Thymoma is an unusual cancer associated with several diseases related to the immune system. We specialize in robotic thymectomy, using the da Vinci surgical robot for our thymoma surgery. With three tiny incisions in the right chest, we perform a complete removal of the thymus.
Thymoma is an unusual cancer originating in the epithelial cells of the thymus but it is the most common cancer of the anterior mediastinum, the area just in front of the heart, or just below the sternum (breast bone). The thymus is considered a gland that is very important in the development of a special cell involved in body defense and cancer surveillance, the T-lymphocyte. Although very active in childhood, the thymus decreases in size and function and is replaced by fatty tissue.
Thymomas are associated with several diseases related to the immune system. The most common, affecting between one-quarter and one- third of all thymoma patients is myasthenia gravis. Thymomas are also associated with aplastic anemia (low red blood cell count) and hypogammaglobulinemia (low levels of antibodies) among other less common diseases. A lesser- known and less understood association is with secondary cancer. Up to 15 percent of patients with thymoma have a secondary extrathymic cancer during their lifetime. There are no known risk factors that cause the development of thymoma.
There are two commonly used classifications of thymoma. The WHO (World Health Organization) classification is based on the histologic characteristic of the thymoma. Tumors are classified as A, AB, B1, B2, and B3 depending on the architecture and the similarity with a healthy thymus. The Masaoka classification describes the extension of the disease and is the most commonly used staging system. Tumors are classified as:
This classification is important in tailoring treatment for each individual patient. For example, patients with Stage III Thymoma may need pre-operative treatment with radiation therapy and/or chemotherapy.
Thymomas are more common in the fourth to fifth decade of life and there is no sexual predilection. Although development of a thymoma in childhood is rare, children are more likely than adults to have symptoms. Of patients with a thymoma, one-third to one-half do not have any symptoms associated with the disease, and one-third of patients present with local symptoms related to the tumor encroaching on surrounding structures. Cough and chest pain are the most common symptoms, but swelling of the face and upper body (superior vena cava syndrome), difficulty swallowing (dysphagia), and hoarseness may also occur. One-third of patients are found by chance during an examination for myasthenia gravis.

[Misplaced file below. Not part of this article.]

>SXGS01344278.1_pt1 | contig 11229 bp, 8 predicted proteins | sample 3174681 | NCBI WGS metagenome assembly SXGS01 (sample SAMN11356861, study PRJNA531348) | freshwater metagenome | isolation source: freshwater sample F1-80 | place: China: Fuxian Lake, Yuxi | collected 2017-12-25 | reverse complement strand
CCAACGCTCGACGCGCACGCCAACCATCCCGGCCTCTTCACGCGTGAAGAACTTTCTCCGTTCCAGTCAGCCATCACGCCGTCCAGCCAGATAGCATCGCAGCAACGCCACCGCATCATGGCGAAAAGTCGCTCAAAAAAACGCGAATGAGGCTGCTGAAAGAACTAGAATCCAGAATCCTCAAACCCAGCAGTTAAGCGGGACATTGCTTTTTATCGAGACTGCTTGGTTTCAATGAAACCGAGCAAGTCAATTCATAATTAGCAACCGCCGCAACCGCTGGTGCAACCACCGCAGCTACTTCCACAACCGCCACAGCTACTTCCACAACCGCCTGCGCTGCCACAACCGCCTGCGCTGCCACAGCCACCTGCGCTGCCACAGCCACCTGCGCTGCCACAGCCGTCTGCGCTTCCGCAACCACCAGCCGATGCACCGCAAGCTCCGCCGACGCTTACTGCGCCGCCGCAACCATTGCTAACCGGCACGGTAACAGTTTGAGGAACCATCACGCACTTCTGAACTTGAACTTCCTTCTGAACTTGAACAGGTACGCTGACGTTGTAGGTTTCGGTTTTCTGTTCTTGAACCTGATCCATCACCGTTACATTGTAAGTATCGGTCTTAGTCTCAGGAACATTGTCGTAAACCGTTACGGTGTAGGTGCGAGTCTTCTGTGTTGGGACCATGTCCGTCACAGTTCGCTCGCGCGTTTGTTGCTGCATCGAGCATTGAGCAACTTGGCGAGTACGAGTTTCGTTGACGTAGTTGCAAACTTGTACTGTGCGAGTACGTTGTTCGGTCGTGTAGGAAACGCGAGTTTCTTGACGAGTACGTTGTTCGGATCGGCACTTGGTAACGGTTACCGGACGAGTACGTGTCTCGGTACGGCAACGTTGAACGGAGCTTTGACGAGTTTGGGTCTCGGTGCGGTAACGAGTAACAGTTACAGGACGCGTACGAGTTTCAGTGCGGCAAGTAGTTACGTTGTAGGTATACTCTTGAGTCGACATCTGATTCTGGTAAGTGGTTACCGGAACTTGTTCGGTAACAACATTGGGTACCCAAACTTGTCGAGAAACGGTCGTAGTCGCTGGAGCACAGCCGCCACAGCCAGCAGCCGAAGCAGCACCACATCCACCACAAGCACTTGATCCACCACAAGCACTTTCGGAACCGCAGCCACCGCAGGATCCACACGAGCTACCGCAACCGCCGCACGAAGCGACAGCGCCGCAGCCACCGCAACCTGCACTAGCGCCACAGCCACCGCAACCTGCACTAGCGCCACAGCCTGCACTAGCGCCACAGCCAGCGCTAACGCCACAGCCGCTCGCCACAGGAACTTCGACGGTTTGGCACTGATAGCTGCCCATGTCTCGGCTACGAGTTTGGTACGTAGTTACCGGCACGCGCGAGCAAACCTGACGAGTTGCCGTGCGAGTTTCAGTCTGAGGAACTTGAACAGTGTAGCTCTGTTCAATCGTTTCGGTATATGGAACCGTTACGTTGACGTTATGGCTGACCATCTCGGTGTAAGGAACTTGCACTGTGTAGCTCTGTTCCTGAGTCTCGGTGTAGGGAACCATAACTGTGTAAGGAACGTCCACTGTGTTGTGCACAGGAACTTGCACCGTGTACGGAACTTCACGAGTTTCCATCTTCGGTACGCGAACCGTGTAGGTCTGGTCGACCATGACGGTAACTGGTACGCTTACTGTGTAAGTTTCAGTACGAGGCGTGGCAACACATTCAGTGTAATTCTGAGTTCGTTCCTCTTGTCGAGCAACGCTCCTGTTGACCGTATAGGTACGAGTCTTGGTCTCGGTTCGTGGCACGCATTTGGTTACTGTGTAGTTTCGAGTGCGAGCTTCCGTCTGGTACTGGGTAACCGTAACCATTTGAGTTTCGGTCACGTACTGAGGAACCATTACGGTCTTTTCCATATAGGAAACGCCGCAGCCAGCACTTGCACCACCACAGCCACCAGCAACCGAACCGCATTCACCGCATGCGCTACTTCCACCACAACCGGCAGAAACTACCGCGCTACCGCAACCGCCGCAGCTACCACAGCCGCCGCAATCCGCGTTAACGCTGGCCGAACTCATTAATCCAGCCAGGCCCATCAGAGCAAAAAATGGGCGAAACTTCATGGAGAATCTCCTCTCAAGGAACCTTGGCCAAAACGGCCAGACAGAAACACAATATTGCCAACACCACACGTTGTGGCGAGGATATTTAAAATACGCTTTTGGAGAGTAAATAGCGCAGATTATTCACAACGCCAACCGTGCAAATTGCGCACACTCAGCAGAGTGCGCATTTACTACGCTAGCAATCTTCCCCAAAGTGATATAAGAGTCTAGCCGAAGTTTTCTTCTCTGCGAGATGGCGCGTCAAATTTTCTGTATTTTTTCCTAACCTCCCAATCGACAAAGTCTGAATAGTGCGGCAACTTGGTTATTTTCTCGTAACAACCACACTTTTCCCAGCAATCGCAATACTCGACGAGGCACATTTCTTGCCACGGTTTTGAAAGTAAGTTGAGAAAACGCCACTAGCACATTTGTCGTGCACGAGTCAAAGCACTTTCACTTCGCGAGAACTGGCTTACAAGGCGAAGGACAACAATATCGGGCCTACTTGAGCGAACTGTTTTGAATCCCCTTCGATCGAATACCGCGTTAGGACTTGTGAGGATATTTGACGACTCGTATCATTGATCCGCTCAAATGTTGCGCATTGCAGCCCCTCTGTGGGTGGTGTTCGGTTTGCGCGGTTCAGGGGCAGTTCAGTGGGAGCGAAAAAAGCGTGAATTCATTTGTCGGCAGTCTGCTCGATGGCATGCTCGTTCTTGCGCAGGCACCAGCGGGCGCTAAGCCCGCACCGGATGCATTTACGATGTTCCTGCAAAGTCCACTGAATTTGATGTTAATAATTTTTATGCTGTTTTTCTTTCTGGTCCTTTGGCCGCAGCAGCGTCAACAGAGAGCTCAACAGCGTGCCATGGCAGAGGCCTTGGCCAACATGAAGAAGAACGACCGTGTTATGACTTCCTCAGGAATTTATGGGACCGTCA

Thymomas can be diagnosed with computerized images of sections (tomography) of the chest. They are typically located in the anterior mediastinum behind the sternum (breastbone). A needle biopsy can be done to confirm the diagnosis of thymoma, but many surgeons prefer not to do it for fear of spreading cancer cells in the needle track. This fear is not corroborated by scientific evidence, but a needle biopsy is usually reserved for more advanced tumors when a concern exists for invasion of surrounding structures. Occasionally magnetic resonance of the chest is used to investigate anterior mediastinal masses and investigate invasion of surrounding structures. PET CT (positron emission tomography) is a test that may show areas of malignant cells in the whole body and is occasionally used in the diagnosis of thymomas.
Thymomas are best treated with complete removal of the tumor and the thymus. A complete resection of the tumor and thymus is very important and prevents recurrence of the disease. Although often recommended, the use of postoperative radiation therapy is controversial. Our studies have not shown significant effects of postoperative radiation therapy in Stage II Thymoma. Patients with Stage III Thymoma may have a lower recurrence rate if treated with postoperative radiation therapy.
We use the da Vinci surgical robot for our thymoma surgery. The robot allows us to complete the operation with three one-inch incisions, usually in the right chest, performing a complete removal of the thymus. Using the surgical robot three-dimensional vision and articulating mini wrists, we can perform a complete minimally invasive resection of the tumor and the thymus. Our work shows that robotic thymectomy is superior to transsternal thymectomy, decreasing blood loss, hospital stay and complications. Most patients are discharged the next day of their surgery and usually resume normal activities in one-to-two weeks.
Large tumors or those invading other structures may require traditional surgery through the sternum to allow a complete removal of the tumor.
Patients with early stage (I and II) disease have a very good prognosis when the tumor is completely resected. Patient with stage III and IV have a worse prognosis, but relatively long survival can be expected with treatment.